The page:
Cuong Vu: Cooking in Seattle
Returning to home town Seattle after 15 years on the east coast has been a good move for trumpeter Cuong Vu judging by the outstanding music on these three CDs and the movement he has largely inspired in Seattle's young creative musicians. Bassist Luke Bergman is a constant on these recordings, adding new depth to Vu's 4-Tet on the uniquely atmospheric live recording Leaps of Faith, and wonderful grooves to Agogic, the self-titled debut of an exciting quartet. A little further back, 2010''s Speak is a rousing endorsement of Seattle's young, creative music scene, and Vu's importance as its guiding influence.
Table & Chairs Music
Agogic is a high-energy quartet bristling with ideas, with a collective out-of-the-box approach to music that's endlessly absorbing. Cuong Vu and alto saxophonist Andrew D'Angelo lock horns after a 12-year hiatus, and team up with two of Seattle's leading voices from the emerging creative scene, Luke Bergman and drummer Evan Woodle. The resulting brew grooves, rocks, and simmers, leaving the ears and senses tingling.
There's a wonderful coupling of the rhythm section's rock aesthetic with the modern jazz vernacular of Vu and D'Angelo throughout, particularly on the funk-rich "En Se Ne" and driving "Too Well," which feature sinewy brass unison lines and some pretty wild squeals and skronks from D'Angelo. Not to be outdone, Vu unleashes a breathless solo on "Use 2."
There is, however, real form to these compositions, and as exhilarating as the solos are they never hijack the tunes. The slower numbers provide some of the most fascinating group play; a brooding melancholy inhabits Woodle's sci-fi "Old Heap," which builds almost furtively in intensity. There's romance in the achingly beautiful lyricism of D'Angelo's "Felicia," and Vu's "Gently Shifting" has his signature epic minimalism and wide-open textures which share the vocabulary of guitarists/composers Bill Frisell and Chris Schlarb. Stirring stuff altogether.
Cuong Vu 4-Tet
Leaps of Faith
It may require a leap of faith to entertain Cuong Vu's overhaul of jazz standards, but it was no easy step for Vu either, after 15 years doing his own thing. Innovative, too, the use of two bassists, with Luke Bergman holding down the bottom end and freeing Stomu Takeishi up to roam wide sonic territory. It can't have been easy for Bergman to enter and radically rewire a long-standing trio, nor for Takeishi to assume a new role, but Vu's bold move has paid handsome dividends.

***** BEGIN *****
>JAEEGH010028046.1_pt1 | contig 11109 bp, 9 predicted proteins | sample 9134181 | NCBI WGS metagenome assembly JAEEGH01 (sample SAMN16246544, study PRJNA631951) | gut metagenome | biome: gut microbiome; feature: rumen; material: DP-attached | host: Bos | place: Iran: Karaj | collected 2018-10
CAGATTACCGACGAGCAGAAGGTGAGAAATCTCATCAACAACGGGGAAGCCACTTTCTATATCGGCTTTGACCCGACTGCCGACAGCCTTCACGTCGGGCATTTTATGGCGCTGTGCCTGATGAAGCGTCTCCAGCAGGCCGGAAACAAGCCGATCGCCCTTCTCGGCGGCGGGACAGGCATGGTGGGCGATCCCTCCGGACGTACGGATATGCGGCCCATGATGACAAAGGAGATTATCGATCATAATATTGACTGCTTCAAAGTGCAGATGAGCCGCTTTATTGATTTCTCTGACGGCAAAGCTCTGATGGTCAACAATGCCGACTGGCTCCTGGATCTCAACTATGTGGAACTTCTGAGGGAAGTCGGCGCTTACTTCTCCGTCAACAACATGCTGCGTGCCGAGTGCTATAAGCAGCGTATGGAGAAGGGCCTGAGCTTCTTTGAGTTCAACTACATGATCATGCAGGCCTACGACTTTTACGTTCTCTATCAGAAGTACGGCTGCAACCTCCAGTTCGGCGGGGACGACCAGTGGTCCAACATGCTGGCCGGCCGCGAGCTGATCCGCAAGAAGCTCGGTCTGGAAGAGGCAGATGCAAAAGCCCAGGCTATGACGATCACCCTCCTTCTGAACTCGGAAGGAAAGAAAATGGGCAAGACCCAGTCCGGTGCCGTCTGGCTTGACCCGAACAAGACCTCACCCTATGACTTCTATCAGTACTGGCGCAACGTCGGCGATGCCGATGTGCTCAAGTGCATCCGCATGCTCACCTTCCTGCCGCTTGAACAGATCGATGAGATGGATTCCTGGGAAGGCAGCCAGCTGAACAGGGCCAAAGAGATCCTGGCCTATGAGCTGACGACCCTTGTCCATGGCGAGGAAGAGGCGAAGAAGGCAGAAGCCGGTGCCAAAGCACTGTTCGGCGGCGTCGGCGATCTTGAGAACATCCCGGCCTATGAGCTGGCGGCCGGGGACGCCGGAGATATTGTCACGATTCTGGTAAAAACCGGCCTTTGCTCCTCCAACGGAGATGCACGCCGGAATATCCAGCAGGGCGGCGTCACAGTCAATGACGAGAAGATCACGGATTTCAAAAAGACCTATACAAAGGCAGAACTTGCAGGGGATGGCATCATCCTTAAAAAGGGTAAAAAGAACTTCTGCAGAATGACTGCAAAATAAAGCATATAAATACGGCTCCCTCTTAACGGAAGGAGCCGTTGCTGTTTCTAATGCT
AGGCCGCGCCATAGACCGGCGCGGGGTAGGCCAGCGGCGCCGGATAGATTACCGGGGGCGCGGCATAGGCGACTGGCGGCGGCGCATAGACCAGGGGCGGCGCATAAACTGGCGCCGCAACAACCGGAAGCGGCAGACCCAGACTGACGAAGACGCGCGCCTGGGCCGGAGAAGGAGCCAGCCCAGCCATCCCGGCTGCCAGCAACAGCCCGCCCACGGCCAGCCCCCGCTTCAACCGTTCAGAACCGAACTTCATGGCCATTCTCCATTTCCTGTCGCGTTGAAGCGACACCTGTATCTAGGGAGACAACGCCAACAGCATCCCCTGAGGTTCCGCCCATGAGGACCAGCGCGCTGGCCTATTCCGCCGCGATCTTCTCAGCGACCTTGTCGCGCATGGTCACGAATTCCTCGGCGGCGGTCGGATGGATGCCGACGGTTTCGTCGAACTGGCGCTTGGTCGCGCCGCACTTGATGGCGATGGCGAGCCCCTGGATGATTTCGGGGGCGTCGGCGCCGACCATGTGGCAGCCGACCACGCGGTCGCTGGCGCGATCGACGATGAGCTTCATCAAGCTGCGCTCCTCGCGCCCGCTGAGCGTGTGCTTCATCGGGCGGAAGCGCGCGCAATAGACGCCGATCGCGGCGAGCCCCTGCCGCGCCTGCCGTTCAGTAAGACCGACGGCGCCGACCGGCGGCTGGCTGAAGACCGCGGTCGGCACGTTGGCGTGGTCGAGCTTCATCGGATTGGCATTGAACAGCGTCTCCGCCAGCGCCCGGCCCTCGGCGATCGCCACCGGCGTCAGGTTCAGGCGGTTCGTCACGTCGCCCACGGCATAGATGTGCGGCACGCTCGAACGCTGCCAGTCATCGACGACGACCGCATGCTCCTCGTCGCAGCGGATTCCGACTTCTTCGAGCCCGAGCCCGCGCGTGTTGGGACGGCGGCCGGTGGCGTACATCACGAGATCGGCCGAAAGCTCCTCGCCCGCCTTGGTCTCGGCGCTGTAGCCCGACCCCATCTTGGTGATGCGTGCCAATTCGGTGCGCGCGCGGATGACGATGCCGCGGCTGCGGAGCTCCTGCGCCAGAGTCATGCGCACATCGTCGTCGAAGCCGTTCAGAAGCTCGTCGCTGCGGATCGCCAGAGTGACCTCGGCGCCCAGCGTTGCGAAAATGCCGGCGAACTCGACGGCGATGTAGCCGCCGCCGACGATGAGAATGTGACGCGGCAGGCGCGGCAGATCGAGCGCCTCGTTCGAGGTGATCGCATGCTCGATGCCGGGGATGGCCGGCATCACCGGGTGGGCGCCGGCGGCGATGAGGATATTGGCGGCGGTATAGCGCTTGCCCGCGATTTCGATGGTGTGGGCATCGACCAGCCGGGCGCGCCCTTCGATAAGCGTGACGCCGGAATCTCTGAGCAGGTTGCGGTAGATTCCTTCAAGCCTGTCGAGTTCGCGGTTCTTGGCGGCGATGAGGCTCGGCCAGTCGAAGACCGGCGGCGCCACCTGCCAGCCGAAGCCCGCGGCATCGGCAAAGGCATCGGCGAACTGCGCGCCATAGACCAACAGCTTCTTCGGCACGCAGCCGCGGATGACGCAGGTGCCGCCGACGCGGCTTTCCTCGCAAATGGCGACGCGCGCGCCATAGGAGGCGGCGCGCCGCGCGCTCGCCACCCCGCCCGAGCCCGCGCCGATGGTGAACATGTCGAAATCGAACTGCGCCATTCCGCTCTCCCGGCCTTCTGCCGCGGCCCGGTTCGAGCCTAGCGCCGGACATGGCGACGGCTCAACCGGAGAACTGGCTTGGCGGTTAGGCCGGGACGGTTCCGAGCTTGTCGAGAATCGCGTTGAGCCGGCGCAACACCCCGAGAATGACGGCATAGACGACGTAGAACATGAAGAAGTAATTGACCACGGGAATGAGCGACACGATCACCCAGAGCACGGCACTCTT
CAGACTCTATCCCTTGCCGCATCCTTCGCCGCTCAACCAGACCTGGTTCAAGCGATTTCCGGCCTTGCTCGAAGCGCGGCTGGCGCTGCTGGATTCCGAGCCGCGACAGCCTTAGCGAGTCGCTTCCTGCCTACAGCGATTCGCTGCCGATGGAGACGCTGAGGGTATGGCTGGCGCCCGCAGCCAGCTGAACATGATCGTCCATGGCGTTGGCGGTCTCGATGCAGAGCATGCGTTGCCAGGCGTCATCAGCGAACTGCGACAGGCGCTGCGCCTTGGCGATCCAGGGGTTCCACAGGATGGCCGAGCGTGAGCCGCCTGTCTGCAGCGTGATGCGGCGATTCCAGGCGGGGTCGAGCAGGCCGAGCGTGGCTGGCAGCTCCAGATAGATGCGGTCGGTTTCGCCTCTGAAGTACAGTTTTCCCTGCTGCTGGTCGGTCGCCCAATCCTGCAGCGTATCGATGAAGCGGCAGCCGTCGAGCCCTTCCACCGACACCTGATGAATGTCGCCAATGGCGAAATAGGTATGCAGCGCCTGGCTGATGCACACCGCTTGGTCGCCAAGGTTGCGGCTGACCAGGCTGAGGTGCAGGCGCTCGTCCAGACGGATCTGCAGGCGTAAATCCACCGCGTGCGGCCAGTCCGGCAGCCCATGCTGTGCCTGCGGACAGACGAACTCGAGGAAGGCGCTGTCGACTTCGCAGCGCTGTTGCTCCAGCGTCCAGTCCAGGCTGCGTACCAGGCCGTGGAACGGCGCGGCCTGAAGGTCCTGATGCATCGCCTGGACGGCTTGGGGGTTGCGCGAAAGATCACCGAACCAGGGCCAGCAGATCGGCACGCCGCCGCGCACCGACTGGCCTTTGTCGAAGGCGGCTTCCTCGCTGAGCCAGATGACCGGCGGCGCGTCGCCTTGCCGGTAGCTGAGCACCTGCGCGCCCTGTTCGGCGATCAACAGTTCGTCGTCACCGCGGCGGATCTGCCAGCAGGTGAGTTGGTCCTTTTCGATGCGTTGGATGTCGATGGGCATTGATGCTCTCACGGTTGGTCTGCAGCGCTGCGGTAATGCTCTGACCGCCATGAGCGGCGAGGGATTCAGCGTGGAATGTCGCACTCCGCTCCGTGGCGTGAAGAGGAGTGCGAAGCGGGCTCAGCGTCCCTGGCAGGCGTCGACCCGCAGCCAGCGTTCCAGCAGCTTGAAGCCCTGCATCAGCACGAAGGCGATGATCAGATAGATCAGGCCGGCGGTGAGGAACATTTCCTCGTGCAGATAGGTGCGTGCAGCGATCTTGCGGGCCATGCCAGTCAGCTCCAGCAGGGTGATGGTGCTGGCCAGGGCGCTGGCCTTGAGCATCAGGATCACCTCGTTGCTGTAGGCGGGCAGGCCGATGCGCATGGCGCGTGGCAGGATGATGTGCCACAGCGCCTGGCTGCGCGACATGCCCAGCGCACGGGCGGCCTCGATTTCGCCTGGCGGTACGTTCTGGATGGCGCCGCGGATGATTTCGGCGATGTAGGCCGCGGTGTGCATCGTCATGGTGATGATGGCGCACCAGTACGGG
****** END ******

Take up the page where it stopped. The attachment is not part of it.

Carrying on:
Faithful melodic interpretations of "Body and Soul," "All the Things You Are" and "My Funny Valentine" strike an impressive balance between harmonic form and improvisation, and Vu's playing is imbued with emotion. "Leaps of Faith" with its nod to John Coltrane's "Giant Steps" hits the accelerator, whereas Vu's "Child-like (For Vina)" smolders like a psychedelic "Voodoo Chile" before veering into storming quartet improvisation, driven by Ted Poor's blistering drumming.
An intimate, powerful reading of George Harrison's "Something" seduces like a slow blues, and again suggests Frisell's influence. The final 25 minutes, of Vu's revamped "I Shall Never Come Back" and Jackson Browne's "My Opening Farewell" match head-spinning intensity with inherent musicality and attest to the potent chemistry at the core of this unique quartet.
Former students of the jazz program at Washington University, Seattle, electric bassist Luke Bergman, drummer Chris Icasiano, keyboardist Aaron Otheim and saxophonist Andrew Swanson have clearly benefitted from the guiding hand of their professor, Cuong Vu, who guests on this fine debut recording, where the playing is as impressive as it is kaleidoscopic in range. All five musicians were brought up on rock and these leanings inform the music to a large degree, though collective improvisation lies at the heart of the group voice.
A random shuffle through the six tracks would raise more questions than answers; at times Speak sounds like a modern jazz piano trio in the vein of Neil Cowley's trio, or a progressive rock band with howling brass, an alternative rock band, Death Metal, or a Noise experimental outfit. The closer listening that the music merits reveals collective song-writing of maturity and some imagination. There's also virtuosity aplenty to enjoy.
Speak is in complete control of its environment, yet is prepared to take risks. Constantly engaging, Speak is a powerful advertisement for what is possible when egos are suspended, and at the same time, serves as a rallying cry for rock and improvised music. Expect to hear a lot more of this band.
Tracks and Personnel
Tracks: En Se Ne; Too Well; Acid Kiss; Old Heap; Felicia; Use 2; Gently Shifting.
Personnel: Andrew D'Angelo: alto sax, bass clarinet; Cuong Vu: trumpet; Luke Bergman: electric bass; Evan Woodle: drums.
Leaps of Faith
Tracks: Body and Soul; All the Things You Are; My Funny Valentine; Leaps of Faith; Child-Like (For Vina); Something; I Shall Never Come Back; My Opening Farewell.
Personnel: Ted Poor: drums; Stomu Takeishi: electric bass; Luke Bergman: electric bass; Cuong Vu: trumpet.
Tracks: Amalgam in the Middle; People or Cats; Polypockets; Mustard Knuckles; Pure Hatred; Litany Spirit.
Personnel: Luke Bergman: bass; Chris Icasiano: drums; Aaron Otheim: keyboards; Andrew Swanson: saxophone; Coung Vu: trumpet.